The operation was carried out by Kypros Nicolaides, professor of foetal medicine at King's College hospital in south London. He performs more embryo reductions than any other doctor in Britain - more than 140 in the past eight years - cases that are referred from all over the country. The procedure, carried out under local anaesthetic and using an ultrasound scan, involves inserting a needle through the stomach into the uterus and injecting potassium chloride into the embryo's chest until its heart stops beating. At King's, the operation is performed eight weeks into the pregnancy when the embryos are little more than a centimetre in length.
Professor Nicolaides says the operation has unarguable medical benefits. "With multiple pregnancies, there is a great risk of miscarriage and of severe prematurity. Embryo reduction halves the risks of both." But he admits it is a terrible decision for parents to have to make. "When couples come to me with multi-foetal pregnancies they are quite often in a state of shock. The decision to go ahead and kill some of their own babies for the benefit of the others is not easy under any circumstances, especially in infertile couples who have tried desperately for years to achieve a pregnancy."
Julie Edwards's operation was a success. Her twins, Michael and Elizabeth, were born full-term and are now healthy two-year-olds. Does she dwell on the thought of the other children who might have been born? "Not at all. I occasionally wonder if I'd havehad more girls or more boys but I have two happy children and I want to look forward not back."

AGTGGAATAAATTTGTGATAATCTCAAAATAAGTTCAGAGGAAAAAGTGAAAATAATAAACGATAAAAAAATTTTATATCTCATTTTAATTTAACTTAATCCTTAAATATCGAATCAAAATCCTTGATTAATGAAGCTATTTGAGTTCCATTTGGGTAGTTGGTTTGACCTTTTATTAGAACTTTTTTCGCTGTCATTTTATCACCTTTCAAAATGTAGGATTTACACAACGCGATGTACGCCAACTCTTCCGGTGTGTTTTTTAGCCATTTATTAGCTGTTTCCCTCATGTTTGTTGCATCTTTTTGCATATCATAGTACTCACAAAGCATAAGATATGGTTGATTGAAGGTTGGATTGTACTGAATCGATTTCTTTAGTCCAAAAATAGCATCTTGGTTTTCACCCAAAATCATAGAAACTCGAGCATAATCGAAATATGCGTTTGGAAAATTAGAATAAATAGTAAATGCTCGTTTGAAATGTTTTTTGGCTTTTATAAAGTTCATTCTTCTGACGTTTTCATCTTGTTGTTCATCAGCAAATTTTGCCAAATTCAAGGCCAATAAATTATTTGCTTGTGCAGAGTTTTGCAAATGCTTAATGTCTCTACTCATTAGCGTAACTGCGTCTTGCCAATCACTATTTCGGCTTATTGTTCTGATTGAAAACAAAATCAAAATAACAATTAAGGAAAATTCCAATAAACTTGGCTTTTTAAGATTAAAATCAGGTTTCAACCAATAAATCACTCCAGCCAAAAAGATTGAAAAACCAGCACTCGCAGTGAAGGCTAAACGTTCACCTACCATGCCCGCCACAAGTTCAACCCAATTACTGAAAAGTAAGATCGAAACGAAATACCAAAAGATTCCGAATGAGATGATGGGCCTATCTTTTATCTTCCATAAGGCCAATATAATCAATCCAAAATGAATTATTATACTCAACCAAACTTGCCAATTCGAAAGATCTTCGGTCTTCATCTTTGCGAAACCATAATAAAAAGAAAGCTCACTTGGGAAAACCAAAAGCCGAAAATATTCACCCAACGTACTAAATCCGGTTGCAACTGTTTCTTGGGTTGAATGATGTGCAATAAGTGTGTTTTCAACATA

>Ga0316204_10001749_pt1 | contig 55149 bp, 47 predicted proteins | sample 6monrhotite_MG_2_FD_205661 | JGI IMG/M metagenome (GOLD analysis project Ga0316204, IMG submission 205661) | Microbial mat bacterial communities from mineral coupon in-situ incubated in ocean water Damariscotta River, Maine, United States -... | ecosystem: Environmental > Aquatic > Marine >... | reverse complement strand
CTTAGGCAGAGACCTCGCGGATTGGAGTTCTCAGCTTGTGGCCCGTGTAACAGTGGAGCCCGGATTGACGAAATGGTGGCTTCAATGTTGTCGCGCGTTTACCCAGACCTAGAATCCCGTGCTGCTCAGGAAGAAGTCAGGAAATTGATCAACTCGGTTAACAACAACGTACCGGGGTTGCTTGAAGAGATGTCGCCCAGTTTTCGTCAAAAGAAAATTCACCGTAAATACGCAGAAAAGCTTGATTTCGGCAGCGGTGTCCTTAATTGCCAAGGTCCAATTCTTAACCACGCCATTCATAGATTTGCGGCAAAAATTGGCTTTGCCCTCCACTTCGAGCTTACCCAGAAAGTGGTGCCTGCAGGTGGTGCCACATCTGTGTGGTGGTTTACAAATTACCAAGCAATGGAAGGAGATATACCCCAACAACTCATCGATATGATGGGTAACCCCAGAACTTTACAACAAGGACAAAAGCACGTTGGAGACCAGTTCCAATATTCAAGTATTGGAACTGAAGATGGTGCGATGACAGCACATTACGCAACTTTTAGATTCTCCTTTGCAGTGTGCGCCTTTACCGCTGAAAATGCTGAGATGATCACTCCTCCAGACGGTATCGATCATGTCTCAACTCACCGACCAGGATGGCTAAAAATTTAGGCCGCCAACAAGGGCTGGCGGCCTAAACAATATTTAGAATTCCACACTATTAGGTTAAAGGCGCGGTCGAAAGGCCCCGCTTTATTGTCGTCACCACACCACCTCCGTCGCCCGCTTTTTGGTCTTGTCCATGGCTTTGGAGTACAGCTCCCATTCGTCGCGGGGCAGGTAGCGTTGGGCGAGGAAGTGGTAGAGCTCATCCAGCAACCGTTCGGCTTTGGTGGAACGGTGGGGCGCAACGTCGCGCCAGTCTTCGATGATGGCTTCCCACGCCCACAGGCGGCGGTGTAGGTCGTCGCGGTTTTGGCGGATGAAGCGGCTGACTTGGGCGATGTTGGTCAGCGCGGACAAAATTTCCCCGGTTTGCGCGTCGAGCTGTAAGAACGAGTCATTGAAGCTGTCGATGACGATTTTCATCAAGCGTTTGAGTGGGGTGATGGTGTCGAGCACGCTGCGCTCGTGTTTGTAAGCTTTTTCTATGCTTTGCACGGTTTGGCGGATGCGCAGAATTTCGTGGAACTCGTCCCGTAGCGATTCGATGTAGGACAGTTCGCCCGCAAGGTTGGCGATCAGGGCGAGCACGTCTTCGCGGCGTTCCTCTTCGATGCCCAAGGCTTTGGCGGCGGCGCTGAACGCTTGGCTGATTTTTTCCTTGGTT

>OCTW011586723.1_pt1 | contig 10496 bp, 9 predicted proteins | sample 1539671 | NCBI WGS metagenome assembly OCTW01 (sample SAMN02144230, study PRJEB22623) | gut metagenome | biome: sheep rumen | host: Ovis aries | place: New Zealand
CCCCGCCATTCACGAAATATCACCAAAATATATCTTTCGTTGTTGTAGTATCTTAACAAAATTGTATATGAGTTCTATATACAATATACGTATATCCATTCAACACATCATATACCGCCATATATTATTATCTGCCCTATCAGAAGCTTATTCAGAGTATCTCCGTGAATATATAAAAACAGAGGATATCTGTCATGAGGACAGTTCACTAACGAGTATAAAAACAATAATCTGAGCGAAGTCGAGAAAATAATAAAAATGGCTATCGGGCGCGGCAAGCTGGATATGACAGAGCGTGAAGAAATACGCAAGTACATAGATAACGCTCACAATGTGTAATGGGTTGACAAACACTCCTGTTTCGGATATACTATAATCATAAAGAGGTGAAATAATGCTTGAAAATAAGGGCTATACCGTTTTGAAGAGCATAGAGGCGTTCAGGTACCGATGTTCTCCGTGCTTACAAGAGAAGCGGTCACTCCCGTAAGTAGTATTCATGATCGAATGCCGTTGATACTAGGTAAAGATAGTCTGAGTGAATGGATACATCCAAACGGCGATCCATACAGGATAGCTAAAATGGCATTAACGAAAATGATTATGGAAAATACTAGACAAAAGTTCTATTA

When Vivien Heath, 31, became pregnant with quadruplets after fertility drug treatment she, too, was distraught. But she could not bear the prospect of embryo reduction. "As far as I was concerned, four babies were there and we would have to make the best of it."
The quads were born at 26 weeks on Christmas Eve, 1992. Severely premature and underweight, they faced serious problems. Nathan died after two days. Kristian, Matthew and Ellis all needed major surgery and spent months in intensive care. All three have chronic lung problems. Kristian has hydrocephalus and a permanent shunt to drain excess fluid from his brain to his stomach. Cerebral palsy is also suspected, which means he may never walk.
Mrs Heath says that life revolves around the triplets: there are never enough hours in the day, and there is never enough money. "Sometimes I'm almost in tears when my husband gets home from work. Our marriage has gone through the worst period since having the triplets and we've nearly broken up two or three times."
But despite the difficulties, she says that her feelings about embryo reduction remain unchanged. "I can't honestly say I would have chosen to have any of them aborted because I look at them now and think: who was I to take your life away from you?''
Dr Richard Nicholson, editor of the Bulletin of Medical Ethics, is deeply uneasy about the process. "Embryo reduction is ethically unacceptable," he says. "Here we are, specifically creating human embryos and then somebody throws their arms up in horror and says we've got too many now, let's kill a few off. It's quite different from the circumstances of an ordinary abortion in which people are faced with the problem of a baby which is unplanned or unwanted."
The ethical problems do not end there. Most selective terminations reduce the pregnancy to twins, but ultimately the decision on how many embryos are aborted has to be left to the mother. On rare occasions, a woman insists that pregnancies are reduced toone embryo because she feels she would not be able to cope with twins.
In the United States, embryo reduction for social, rather than purely medical, reasons is far more common than in Britain. In New York, a clinic headed by Ilan Timor, professor of obstetrics and gynaecology at Columbia Presbyterian Medical Centre, has performed about 25 operations to reduce twins to a single pregnancy.